Autopilot Inputs and Outputs

All ArduPilot Autopilots provide inputs and outputs for connecting:

  • Control Inputs (Mandatory for vehicle operation):

  • Radio Control Receivers

  • MAVLink Data Streams, ie ground control stations or companion computers

  • Sensor Inputs:

  • GPS (mandatory item)

  • Compass (mandatory except for certain Plane uses)

  • Airspeed

  • Rangefinders

  • Redundant barometers, IMUs, etc.

  • Power Management Unit Inputs (Mandatory to supply power to autopilot)

  • Analog Inputs:

  • Received Signal Strength Input (RSSI)

  • Analog Airspeed Sensors

  • Flight Control Outputs (Mandatory for vehicle operation):

  • ESCs for motors

  • Servos for control surfaces/mechanics

  • Telemetry Outputs

  • Actuators and General Purpose I/O:

  • Relays

  • LEDs

  • Safety Switch

  • Buzzers


I/O Port Types


See the individual autopilot’s description page for what specific ports are provided and exact pinouts of each port.


USB is provided as the primary port for configuration of the autopilot. It always appears as the first Serial port (0) to the autopilot. See Serial Port Configuration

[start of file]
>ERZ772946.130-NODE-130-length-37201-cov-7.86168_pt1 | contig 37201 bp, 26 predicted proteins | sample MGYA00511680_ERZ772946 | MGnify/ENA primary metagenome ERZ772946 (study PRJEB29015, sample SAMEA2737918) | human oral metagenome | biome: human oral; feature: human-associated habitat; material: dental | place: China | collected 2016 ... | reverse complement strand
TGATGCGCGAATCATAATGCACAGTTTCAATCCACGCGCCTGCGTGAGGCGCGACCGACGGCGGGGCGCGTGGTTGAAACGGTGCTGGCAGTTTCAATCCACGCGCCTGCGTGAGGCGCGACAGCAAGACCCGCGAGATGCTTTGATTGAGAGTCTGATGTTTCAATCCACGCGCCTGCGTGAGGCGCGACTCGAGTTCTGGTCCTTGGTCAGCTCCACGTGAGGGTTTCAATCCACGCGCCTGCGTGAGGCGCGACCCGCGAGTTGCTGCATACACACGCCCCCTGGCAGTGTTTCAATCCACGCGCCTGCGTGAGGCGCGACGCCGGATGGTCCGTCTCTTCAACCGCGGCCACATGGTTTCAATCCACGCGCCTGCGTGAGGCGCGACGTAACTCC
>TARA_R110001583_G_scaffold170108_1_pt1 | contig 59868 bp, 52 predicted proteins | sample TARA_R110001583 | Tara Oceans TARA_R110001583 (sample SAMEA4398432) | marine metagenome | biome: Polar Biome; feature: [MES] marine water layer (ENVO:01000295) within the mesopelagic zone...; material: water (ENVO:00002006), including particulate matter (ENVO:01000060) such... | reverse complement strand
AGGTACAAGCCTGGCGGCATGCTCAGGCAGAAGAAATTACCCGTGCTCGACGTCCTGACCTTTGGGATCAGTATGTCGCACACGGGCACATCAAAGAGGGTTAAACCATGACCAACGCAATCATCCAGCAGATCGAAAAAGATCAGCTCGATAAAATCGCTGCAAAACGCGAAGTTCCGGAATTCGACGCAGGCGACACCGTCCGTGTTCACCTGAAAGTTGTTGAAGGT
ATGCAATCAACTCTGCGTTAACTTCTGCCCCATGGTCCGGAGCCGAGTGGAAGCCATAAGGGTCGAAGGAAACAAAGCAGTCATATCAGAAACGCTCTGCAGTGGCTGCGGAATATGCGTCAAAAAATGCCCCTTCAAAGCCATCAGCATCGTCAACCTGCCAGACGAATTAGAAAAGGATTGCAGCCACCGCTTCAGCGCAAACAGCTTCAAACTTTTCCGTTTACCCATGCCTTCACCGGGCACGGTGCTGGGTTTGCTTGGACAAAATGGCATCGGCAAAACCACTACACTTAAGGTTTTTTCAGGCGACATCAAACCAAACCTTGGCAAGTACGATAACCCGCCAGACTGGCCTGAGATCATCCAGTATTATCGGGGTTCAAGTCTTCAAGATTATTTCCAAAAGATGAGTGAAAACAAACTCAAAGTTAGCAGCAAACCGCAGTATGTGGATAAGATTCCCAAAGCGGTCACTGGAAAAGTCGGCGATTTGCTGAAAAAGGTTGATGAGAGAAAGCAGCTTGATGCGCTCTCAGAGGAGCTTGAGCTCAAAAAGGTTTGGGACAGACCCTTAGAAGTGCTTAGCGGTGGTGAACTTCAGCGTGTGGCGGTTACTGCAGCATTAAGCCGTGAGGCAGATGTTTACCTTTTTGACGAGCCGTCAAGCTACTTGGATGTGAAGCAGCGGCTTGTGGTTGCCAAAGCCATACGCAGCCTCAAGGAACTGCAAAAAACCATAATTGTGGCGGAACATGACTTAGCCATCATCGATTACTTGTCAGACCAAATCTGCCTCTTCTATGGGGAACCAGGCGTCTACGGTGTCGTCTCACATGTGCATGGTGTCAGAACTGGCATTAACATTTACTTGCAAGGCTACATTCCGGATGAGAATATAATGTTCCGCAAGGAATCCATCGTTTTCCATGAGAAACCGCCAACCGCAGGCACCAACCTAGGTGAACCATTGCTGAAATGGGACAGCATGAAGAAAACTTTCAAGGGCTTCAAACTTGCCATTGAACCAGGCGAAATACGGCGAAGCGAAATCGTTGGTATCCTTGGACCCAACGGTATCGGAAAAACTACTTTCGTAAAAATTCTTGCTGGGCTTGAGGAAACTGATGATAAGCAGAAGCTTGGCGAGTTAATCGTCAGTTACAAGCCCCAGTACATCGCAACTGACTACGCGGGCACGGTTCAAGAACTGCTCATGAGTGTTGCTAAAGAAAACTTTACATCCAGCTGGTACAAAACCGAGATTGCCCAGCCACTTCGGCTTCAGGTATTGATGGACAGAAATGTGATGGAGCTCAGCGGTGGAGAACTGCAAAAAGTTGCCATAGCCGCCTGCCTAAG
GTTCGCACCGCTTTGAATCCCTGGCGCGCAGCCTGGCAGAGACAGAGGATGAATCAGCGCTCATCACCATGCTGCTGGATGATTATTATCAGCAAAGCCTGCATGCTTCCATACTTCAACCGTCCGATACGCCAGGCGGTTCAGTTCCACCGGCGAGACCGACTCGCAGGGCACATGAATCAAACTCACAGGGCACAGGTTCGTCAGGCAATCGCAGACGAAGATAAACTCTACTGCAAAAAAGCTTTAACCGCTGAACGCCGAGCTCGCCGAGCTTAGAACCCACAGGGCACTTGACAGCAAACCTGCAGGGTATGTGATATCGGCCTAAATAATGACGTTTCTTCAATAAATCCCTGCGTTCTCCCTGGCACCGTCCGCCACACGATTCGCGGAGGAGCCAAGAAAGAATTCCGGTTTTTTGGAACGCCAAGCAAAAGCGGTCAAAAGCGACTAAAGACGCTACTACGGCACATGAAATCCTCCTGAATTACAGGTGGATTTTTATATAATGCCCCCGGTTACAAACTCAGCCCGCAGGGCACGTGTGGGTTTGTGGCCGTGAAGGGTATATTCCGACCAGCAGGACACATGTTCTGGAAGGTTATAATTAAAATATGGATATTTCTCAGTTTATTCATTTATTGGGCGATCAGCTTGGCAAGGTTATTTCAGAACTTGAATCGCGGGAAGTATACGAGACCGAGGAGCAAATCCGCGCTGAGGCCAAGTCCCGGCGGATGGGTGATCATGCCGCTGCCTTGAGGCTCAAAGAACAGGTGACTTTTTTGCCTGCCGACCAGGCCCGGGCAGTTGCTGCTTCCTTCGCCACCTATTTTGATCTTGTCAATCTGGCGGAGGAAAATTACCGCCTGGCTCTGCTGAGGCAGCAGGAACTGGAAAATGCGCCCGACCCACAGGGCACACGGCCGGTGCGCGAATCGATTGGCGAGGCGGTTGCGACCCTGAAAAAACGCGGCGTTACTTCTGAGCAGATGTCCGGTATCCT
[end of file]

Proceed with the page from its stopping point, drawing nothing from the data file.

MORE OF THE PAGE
Usually several UART ports are provided. These provide connections to Telemetry radios, GPS, Rangefinders, and even SBUS servos. In addition,as of firmware versions 4.0, serial RC receiver inputs can be connected to any UART. See Serial Port Configuration Signals +++++++

  • TX: Data Output, connects to peripherals RX signal

  • RX: Data Input, connect to peripheral TX signal

usually +5V and GND are provided in the connector, or close by if a board style autopilot

Sometimes flow control signals are optionally provided in the connector. Some Telemetry radios utilize these signals:

  • CTS: Clear to Send Output to peripheral’s labeled CTS input

  • RTS: Request to Send Input from peripheral’s labeled RTS output


I2C is used to connect certain sensors or peripherals. Most notably compasses (which are mandatory in many vehicles) and digital airspeed sensors.